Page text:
Jeff Sexton

Wednesday, May 23, 2007


The failures of technology are always people, without exception.

Windows sucks. It sucks because MSFT is a business, and as such packs every tiny suggestion from every focus group full of fools into their interface - the One Big Giant Executable that is Windows.

Software fails because programmers don't understand code at an abstract level. They write as though "magic" happens - as it seems that way when you program by dragging and dropping and mousing around. So who can blame them? There's no system. No design. No architecture. No specifications. And more than half the projects undertaken are never used in production anyway, by anyone.

Programmers almost invariably fail to realize this though because they are being paid WAY too much for their crapy work by employers who can only evaluate whether the final result looks pretty and doesn't crash. They can't even evaluate by usability.

Employers have no way to know if the coder did a good job. The result of this is huge egos, turf battles and pointless debates about pointless issues where no one actually knows what they're talking about.

But no matter, toss another phone book (learn may latest magic bullet in 24 hours), turn brains off, create a half-assed GUI, no design document, and everyone gets another big raise.

The entire industry is a fraud. And who can blame Indian software sweatshops for laughing at us all the way to the bank.

Wednesday, May 16, 2007

Comments from Classmates

Scroll down to the lower right for an open letter published in the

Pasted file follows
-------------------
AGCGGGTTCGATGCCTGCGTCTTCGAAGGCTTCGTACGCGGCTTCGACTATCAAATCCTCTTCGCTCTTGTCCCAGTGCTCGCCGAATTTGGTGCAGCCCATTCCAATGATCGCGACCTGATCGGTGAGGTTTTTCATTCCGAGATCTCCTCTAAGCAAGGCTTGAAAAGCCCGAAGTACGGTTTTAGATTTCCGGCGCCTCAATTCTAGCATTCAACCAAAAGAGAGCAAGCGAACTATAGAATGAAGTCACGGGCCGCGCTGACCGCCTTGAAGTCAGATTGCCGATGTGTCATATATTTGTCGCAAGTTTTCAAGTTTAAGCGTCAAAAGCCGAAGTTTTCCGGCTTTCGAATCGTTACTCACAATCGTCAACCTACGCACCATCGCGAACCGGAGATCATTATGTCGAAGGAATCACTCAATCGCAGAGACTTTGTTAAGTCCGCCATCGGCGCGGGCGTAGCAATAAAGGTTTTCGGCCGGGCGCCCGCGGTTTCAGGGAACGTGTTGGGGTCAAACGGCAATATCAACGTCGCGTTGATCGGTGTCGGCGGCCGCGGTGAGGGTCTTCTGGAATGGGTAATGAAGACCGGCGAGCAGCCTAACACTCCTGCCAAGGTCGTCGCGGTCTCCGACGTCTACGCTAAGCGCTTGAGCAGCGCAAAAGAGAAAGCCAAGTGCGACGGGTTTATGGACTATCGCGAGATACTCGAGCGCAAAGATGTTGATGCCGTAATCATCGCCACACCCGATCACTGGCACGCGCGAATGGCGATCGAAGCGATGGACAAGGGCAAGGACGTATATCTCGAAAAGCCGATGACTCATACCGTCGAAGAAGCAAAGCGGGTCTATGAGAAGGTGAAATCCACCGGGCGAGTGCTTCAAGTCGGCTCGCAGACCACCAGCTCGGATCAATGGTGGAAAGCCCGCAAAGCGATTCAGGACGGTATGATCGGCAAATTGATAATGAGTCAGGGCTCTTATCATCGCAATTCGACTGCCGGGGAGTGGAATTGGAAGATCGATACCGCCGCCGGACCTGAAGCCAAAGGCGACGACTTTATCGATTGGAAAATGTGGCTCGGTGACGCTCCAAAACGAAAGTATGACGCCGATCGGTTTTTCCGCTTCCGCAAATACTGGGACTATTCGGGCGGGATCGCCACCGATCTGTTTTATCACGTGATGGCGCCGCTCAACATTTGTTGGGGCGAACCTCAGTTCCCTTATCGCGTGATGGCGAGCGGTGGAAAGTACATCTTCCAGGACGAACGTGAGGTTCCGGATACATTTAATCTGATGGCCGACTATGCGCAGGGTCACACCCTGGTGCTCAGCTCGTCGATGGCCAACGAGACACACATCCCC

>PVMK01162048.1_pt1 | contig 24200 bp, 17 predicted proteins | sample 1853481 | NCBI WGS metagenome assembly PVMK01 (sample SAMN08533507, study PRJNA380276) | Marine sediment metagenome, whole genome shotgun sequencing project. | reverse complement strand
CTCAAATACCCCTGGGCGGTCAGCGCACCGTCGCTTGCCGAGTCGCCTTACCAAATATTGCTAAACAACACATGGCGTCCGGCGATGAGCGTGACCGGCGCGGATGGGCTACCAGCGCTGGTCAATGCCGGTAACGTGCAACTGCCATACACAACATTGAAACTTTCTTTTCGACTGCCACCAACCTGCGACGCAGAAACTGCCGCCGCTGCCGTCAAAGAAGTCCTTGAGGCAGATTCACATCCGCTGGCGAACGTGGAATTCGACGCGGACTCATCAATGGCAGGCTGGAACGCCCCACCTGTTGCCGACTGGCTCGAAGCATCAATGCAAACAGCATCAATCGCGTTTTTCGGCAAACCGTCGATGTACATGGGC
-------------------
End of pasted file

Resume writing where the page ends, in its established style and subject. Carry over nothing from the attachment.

Washington Post from students of the Harvard Law graduating class of 1982
to their class mate Alberto Gonzales.


A fake email saying the the iPhone would be delayed appearently caused
Apple stock to go down 2% today. Apple has announced that the email was
fake and the iPhone is on time. What do you want to bet that Apple stock
finishes tomorrow even higher than yesterday's level as a net result?

Friday, May 11, 2007

DRM News

Two interesting items related to digital "rights" management were in the
news recently. First is is this one:

Appearently the problem with the acceptance of DRM technologies is that we
consumers just don't understand how the technology "helps" us. Concider
this next time you have to jump through a few extra hoops to make a
version of some music (that you paid for and think you "own", or that you
paid for anyway) that you can listen to in you car or at work.

And then there's this:

Apparent a maker of copy protection technology is threatening to sue
Adobe, Microsoft, Apple and I assume others for failing to include the
company's DRM technology in content they make available via products Vista
and iTunes. The case they are making, as I understand it, is that not
only is circumventing a DRM scheme a crime under the Digital Millennium
Copyright Act, but failing to include DRM in a media product or delivery
system constitutes a circumvention! And of course this is harmful to
consumers, er, somehow.

Warning - this message does not include any DRM system protecting your